If you need a coffee and/or snack, my recommendation is to walk through the alley behind the Cultural Center (notice the mural Rushmore) and make a quick left onto Randolph St to the Intelligensia Millennium Park Coffeebar. A local, homegrown company that began in 1995 with a great mission & story. And IMHO has the best coffee in the city. Now that you are all fueled up and ready for an adventure, explore the inside of the Cultural Center. Head east (toward the lake) and head into the Randolph entrance.
Make sure that you check out both domes, the Tiffany Dome in the Bradley Preston Hall (the city’s first library) & the G.A.R. Grand Army of Republic Memorial. There are many free exhibits on various subjects, music, art, architecture, etc. that you can peruse while walking through the building. You may even be lucky enough to enjoy the free weekly classical concerts at noon. They also have bathrooms. Now, it’s time to head over to Millennium Park.
A stroll through Millennium Park includes the very popular Cloud Gate (aka the Bean), Pritzker Pavilion, Lurie Gardens, and Crown Fountain. Admire the art & architecture and enjoy some good people-watching. And don’t forget the kid-focused Maggie Daley Park right next door with a few playscapes, garden spaces, a skating ribbon, a climbing wall, and mini-golf. Here’s more stuff to do with the kiddos.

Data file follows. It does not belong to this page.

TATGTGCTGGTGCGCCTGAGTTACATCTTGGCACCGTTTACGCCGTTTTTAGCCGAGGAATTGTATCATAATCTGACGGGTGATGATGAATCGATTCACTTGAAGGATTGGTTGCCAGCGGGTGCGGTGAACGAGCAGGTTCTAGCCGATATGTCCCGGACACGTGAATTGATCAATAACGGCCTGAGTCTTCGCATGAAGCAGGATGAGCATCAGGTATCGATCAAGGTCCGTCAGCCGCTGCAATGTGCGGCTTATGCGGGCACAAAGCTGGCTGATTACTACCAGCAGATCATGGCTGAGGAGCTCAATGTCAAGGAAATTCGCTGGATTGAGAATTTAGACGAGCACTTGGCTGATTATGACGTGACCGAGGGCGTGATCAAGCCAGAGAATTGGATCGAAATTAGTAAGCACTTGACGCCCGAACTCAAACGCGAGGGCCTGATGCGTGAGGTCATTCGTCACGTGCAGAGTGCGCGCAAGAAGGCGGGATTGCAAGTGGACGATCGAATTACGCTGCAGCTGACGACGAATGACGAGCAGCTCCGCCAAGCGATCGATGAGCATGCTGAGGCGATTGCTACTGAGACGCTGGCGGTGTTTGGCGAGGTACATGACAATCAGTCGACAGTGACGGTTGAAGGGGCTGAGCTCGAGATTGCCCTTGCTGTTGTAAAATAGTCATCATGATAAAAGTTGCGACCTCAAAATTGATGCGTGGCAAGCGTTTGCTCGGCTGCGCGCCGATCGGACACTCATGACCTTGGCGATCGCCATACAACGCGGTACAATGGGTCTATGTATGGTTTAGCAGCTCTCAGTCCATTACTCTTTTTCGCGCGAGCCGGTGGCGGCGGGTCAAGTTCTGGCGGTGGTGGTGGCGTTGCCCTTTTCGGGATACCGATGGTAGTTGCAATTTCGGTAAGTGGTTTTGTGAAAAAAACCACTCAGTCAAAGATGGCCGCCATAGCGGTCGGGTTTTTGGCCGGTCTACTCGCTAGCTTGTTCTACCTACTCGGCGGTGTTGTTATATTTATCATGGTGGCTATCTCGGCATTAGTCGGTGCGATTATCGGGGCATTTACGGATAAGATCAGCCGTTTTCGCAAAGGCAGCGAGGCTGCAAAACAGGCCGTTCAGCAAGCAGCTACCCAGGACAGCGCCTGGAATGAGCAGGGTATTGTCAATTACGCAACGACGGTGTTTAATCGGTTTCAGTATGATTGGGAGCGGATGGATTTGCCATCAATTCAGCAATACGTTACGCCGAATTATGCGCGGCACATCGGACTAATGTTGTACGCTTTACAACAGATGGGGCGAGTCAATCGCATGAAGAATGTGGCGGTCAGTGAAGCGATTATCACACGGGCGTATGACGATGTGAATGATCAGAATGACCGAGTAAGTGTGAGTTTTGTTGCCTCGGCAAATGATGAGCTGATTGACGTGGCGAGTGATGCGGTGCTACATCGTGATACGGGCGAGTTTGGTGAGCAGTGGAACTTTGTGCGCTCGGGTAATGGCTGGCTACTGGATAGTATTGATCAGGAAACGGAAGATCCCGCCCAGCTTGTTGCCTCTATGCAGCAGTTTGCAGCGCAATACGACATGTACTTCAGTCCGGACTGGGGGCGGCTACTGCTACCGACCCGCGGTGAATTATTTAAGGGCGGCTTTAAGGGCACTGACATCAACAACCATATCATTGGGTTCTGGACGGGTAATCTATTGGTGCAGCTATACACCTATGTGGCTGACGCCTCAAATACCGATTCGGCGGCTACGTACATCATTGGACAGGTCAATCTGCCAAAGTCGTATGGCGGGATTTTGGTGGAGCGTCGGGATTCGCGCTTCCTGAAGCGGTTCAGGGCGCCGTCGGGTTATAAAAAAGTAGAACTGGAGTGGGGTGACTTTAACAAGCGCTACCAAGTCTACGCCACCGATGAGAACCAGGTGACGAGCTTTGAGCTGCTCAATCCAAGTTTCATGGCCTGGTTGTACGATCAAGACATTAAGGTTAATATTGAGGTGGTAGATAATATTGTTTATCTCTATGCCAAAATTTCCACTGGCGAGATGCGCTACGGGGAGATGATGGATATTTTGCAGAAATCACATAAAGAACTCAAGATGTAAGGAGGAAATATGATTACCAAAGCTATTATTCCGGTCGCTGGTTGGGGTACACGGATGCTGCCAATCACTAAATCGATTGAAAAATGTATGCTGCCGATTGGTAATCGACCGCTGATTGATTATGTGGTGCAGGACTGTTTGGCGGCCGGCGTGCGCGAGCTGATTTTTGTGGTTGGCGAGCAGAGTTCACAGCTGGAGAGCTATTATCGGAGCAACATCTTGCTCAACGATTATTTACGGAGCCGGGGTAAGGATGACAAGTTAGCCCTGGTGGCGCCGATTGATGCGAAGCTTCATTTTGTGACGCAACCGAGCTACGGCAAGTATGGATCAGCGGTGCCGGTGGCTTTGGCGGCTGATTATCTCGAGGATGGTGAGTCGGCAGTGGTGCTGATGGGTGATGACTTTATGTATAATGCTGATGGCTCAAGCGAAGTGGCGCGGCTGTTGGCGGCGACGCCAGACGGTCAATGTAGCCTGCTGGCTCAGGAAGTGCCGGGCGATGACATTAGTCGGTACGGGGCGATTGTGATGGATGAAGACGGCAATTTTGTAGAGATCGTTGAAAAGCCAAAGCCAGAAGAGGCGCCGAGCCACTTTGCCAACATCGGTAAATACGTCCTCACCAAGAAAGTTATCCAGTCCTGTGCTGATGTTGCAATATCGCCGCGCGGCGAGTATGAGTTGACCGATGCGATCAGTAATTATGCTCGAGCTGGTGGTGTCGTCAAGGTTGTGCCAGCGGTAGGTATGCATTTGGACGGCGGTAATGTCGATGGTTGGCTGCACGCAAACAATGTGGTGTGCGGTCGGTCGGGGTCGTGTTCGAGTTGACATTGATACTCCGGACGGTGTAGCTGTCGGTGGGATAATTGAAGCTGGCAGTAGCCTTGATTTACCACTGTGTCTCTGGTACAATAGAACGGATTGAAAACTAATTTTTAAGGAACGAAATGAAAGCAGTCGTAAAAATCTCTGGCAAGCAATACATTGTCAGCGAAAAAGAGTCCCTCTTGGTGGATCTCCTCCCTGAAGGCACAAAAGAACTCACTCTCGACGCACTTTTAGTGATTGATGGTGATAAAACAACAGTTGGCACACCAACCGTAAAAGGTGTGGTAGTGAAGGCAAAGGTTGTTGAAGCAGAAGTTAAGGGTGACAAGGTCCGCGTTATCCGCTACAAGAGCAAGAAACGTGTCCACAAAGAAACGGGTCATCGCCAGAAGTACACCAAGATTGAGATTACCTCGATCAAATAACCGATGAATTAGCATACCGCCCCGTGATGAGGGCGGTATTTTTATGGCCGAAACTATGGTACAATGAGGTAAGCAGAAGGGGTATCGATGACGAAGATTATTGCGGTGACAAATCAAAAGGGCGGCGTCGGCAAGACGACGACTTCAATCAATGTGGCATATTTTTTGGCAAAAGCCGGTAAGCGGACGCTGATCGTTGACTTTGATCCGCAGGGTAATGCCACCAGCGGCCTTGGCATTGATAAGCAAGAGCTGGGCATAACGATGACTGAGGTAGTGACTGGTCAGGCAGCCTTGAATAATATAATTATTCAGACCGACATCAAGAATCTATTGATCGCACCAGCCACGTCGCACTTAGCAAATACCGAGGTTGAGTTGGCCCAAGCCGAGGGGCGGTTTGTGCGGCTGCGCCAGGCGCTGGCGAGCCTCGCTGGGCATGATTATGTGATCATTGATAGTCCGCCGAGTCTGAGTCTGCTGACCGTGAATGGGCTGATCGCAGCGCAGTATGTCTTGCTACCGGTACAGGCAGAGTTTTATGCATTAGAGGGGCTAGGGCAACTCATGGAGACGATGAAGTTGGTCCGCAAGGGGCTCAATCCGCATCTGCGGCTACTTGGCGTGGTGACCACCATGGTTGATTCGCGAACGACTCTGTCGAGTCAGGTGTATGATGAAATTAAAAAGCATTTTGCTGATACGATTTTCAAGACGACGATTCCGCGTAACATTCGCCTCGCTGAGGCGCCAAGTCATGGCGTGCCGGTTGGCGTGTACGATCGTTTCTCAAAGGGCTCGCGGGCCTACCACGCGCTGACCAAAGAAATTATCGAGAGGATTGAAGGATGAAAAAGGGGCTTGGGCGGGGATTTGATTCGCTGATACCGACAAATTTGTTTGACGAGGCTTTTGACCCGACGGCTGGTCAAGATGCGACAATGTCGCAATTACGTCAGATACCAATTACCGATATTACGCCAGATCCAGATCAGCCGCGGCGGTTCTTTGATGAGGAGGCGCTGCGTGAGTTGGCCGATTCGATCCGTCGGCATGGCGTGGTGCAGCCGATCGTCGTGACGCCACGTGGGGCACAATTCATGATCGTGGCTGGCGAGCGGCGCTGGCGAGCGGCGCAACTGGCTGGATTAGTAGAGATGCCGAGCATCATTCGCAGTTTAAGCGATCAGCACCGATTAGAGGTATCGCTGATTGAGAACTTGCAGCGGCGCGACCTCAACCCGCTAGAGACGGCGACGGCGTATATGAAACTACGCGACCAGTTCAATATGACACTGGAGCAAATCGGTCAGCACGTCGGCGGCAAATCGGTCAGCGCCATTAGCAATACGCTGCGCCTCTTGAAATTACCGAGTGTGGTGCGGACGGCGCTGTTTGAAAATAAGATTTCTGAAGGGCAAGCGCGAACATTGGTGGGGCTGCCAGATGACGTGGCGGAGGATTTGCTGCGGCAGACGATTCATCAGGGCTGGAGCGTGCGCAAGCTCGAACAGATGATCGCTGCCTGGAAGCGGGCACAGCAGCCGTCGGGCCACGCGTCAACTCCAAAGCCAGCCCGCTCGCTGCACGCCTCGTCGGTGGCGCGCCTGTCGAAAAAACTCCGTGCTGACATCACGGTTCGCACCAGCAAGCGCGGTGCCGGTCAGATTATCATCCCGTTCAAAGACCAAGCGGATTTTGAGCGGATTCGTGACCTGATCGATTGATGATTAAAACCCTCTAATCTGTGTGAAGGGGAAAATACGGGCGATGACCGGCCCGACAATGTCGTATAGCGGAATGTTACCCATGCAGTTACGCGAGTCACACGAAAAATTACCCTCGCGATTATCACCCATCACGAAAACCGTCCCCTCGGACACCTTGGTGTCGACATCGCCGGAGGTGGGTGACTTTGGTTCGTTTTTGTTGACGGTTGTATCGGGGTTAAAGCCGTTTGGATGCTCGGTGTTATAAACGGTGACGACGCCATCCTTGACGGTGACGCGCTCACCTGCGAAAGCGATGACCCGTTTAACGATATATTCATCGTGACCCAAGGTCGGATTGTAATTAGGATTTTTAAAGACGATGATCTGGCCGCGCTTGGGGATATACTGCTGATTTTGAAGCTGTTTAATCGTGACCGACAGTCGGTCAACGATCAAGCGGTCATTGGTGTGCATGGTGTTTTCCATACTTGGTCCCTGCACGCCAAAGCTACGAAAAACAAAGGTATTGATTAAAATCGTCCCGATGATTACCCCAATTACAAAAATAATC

Time to jump on a Divvy bike and go check out Buckingham Fountain. Click here to read my post on Buckingham Fountain. Now, ride to the museum campus for the best view in the city. Here, all in one place, are the Shedd Aquarium, the Planetarium, and the Field Museum. If you are riding a bike, please be safe and find and use the designated bike lanes. Interesting fact: Did you know that in 1995, Lake Shore Drive was relocated to create the Museum Campus? It used to run right through the Museum Campus.